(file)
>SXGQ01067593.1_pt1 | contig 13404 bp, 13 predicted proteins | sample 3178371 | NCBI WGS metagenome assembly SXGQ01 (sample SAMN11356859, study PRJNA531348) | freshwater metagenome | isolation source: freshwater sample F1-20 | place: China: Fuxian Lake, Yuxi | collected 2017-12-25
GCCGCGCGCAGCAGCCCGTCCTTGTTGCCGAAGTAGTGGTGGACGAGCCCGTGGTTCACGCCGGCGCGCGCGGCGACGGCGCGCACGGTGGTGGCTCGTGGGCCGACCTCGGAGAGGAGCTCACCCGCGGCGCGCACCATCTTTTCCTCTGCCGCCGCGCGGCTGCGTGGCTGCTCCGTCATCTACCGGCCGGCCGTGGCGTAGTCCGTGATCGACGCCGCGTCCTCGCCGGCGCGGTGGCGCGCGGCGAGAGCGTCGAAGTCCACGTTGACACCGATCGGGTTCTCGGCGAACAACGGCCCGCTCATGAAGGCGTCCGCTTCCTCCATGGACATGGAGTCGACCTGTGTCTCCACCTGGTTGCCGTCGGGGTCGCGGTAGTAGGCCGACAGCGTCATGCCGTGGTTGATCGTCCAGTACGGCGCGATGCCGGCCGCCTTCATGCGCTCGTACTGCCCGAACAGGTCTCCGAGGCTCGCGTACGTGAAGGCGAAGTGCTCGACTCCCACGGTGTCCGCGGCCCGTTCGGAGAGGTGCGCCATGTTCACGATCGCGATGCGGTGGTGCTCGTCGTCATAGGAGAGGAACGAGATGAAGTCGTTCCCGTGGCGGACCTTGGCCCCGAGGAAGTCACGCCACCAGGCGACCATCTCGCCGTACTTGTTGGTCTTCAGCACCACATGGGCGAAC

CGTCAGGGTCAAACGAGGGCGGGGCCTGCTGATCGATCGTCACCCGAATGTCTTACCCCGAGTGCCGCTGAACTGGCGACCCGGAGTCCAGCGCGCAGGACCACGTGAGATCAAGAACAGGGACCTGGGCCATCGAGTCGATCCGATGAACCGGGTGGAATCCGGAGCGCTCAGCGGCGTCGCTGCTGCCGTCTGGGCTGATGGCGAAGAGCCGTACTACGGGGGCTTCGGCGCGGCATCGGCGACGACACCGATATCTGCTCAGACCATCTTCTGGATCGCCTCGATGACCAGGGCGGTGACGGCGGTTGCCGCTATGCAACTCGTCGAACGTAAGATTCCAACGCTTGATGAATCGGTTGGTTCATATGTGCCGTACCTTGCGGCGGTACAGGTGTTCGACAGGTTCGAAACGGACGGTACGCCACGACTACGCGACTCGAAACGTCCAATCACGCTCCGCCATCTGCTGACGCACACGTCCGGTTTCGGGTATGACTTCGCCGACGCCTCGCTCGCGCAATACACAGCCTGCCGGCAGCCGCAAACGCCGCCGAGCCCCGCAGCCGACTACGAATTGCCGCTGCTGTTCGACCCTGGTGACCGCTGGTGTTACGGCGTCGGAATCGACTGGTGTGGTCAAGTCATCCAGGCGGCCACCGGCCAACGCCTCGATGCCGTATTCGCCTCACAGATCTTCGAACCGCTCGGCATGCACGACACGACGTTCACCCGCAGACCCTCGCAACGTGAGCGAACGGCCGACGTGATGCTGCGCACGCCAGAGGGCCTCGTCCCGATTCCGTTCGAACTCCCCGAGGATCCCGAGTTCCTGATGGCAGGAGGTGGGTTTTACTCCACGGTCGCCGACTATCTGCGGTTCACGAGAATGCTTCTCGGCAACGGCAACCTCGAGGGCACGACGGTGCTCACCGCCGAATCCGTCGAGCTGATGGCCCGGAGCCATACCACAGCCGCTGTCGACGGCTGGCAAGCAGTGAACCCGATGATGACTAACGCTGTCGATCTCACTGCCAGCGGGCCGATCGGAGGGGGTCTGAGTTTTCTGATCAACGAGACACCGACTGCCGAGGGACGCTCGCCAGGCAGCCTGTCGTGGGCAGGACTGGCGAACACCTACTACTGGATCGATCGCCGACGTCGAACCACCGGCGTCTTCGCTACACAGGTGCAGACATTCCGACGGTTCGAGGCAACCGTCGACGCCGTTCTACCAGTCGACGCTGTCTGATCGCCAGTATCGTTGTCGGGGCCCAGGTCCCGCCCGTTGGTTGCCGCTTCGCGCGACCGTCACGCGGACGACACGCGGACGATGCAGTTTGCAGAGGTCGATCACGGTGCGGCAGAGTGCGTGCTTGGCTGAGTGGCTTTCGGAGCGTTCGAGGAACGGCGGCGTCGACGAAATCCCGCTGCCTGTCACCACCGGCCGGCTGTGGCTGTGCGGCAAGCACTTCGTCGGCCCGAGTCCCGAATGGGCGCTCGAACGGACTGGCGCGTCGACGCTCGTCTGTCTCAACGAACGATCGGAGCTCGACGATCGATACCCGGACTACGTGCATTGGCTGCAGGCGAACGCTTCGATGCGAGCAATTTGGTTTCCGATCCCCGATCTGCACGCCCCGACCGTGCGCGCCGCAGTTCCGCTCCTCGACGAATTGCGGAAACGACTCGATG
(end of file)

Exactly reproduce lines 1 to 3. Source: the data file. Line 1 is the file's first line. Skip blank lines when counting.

>SXGQ01067593.1_pt1 | contig 13404 bp, 13 predicted proteins | sample 3178371 | NCBI WGS metagenome assembly SXGQ01 (sample SAMN11356859, study PRJNA531348) | freshwater metagenome | isolation source: freshwater sample F1-20 | place: China: Fuxian Lake, Yuxi | collected 2017-12-25
GCCGCGCGCAGCAGCCCGTCCTTGTTGCCGAAGTAGTGGTGGACGAGCCCGTGGTTCACGCCGGCGCGCGCGGCGACGGCGCGCACGGTGGTGGCTCGTGGGCCGACCTCGGAGAGGAGCTCACCCGCGGCGCGCACCATCTTTTCCTCTGCCGCCGCGCGGCTGCGTGGCTGCTCCGTCATCTACCGGCCGGCCGTGGCGTAGTCCGTGATCGACGCCGCGTCCTCGCCGGCGCGGTGGCGCGCGGCGAGAGCGTCGAAGTCCACGTTGACACCGATCGGGTTCTCGGCGAACAACGGCCCGCTCATGAAGGCGTCCGCTTCCTCCATGGACATGGAGTCGACCTGTGTCTCCACCTGGTTGCCGTCGGGGTCGCGGTAGTAGGCCGACAGCGTCATGCCGTGGTTGATCGTCCAGTACGGCGCGATGCCGGCCGCCTTCATGCGCTCGTACTGCCCGAACAGGTCTCCGAGGCTCGCGTACGTGAAGGCGAAGTGCTCGACTCCCACGGTGTCCGCGGCCCGTTCGGAGAGGTGCGCCATGTTCACGATCGCGATGCGGTGGTGCTCGTCGTCATAGGAGAGGAACGAGATGAAGTCGTTCCCGTGGCGGACCTTGGCCCCGAGGAAGTCACGCCACCAGGCGACCATCTCGCCGTACTTGTTGGTCTTCAGCACCACATGGGCGAAC

CGTCAGGGTCAAACGAGGGCGGGGCCTGCTGATCGATCGTCACCCGAATGTCTTACCCCGAGTGCCGCTGAACTGGCGACCCGGAGTCCAGCGCGCAGGACCACGTGAGATCAAGAACAGGGACCTGGGCCATCGAGTCGATCCGATGAACCGGGTGGAATCCGGAGCGCTCAGCGGCGTCGCTGCTGCCGTCTGGGCTGATGGCGAAGAGCCGTACTACGGGGGCTTCGGCGCGGCATCGGCGACGACACCGATATCTGCTCAGACCATCTTCTGGATCGCCTCGATGACCAGGGCGGTGACGGCGGTTGCCGCTATGCAACTCGTCGAACGTAAGATTCCAACGCTTGATGAATCGGTTGGTTCATATGTGCCGTACCTTGCGGCGGTACAGGTGTTCGACAGGTTCGAAACGGACGGTACGCCACGACTACGCGACTCGAAACGTCCAATCACGCTCCGCCATCTGCTGACGCACACGTCCGGTTTCGGGTATGACTTCGCCGACGCCTCGCTCGCGCAATACACAGCCTGCCGGCAGCCGCAAACGCCGCCGAGCCCCGCAGCCGACTACGAATTGCCGCTGCTGTTCGACCCTGGTGACCGCTGGTGTTACGGCGTCGGAATCGACTGGTGTGGTCAAGTCATCCAGGCGGCCACCGGCCAACGCCTCGATGCCGTATTCGCCTCACAGATCTTCGAACCGCTCGGCATGCACGACACGACGTTCACCCGCAGACCCTCGCAACGTGAGCGAACGGCCGACGTGATGCTGCGCACGCCAGAGGGCCTCGTCCCGATTCCGTTCGAACTCCCCGAGGATCCCGAGTTCCTGATGGCAGGAGGTGGGTTTTACTCCACGGTCGCCGACTATCTGCGGTTCACGAGAATGCTTCTCGGCAACGGCAACCTCGAGGGCACGACGGTGCTCACCGCCGAATCCGTCGAGCTGATGGCCCGGAGCCATACCACAGCCGCTGTCGACGGCTGGCAAGCAGTGAACCCGATGATGACTAACGCTGTCGATCTCACTGCCAGCGGGCCGATCGGAGGGGGTCTGAGTTTTCTGATCAACGAGACACCGACTGCCGAGGGACGCTCGCCAGGCAGCCTGTCGTGGGCAGGACTGGCGAACACCTACTACTGGATCGATCGCCGACGTCGAACCACCGGCGTCTTCGCTACACAGGTGCAGACATTCCGACGGTTCGAGGCAACCGTCGACGCCGTTCTACCAGTCGACGCTGTCTGATCGCCAGTATCGTTGTCGGGGCCCAGGTCCCGCCCGTTGGTTGCCGCTTCGCGCGACCGTCACGCGGACGACACGCGGACGATGCAGTTTGCAGAGGTCGATCACGGTGCGGCAGAGTGCGTGCTTGGCTGAGTGGCTTTCGGAGCGTTCGAGGAACGGCGGCGTCGACGAAATCCCGCTGCCTGTCACCACCGGCCGGCTGTGGCTGTGCGGCAAGCACTTCGTCGGCCCGAGTCCCGAATGGGCGCTCGAACGGACTGGCGCGTCGACGCTCGTCTGTCTCAACGAACGATCGGAGCTCGACGATCGATACCCGGACTACGTGCATTGGCTGCAGGCGAACGCTTCGATGCGAGCAATTTGGTTTCCGATCCCCGATCTGCACGCCCCGACCGTGCGCGCCGCAGTTCCGCTCCTCGACGAATTGCGGAAACGACTCGATG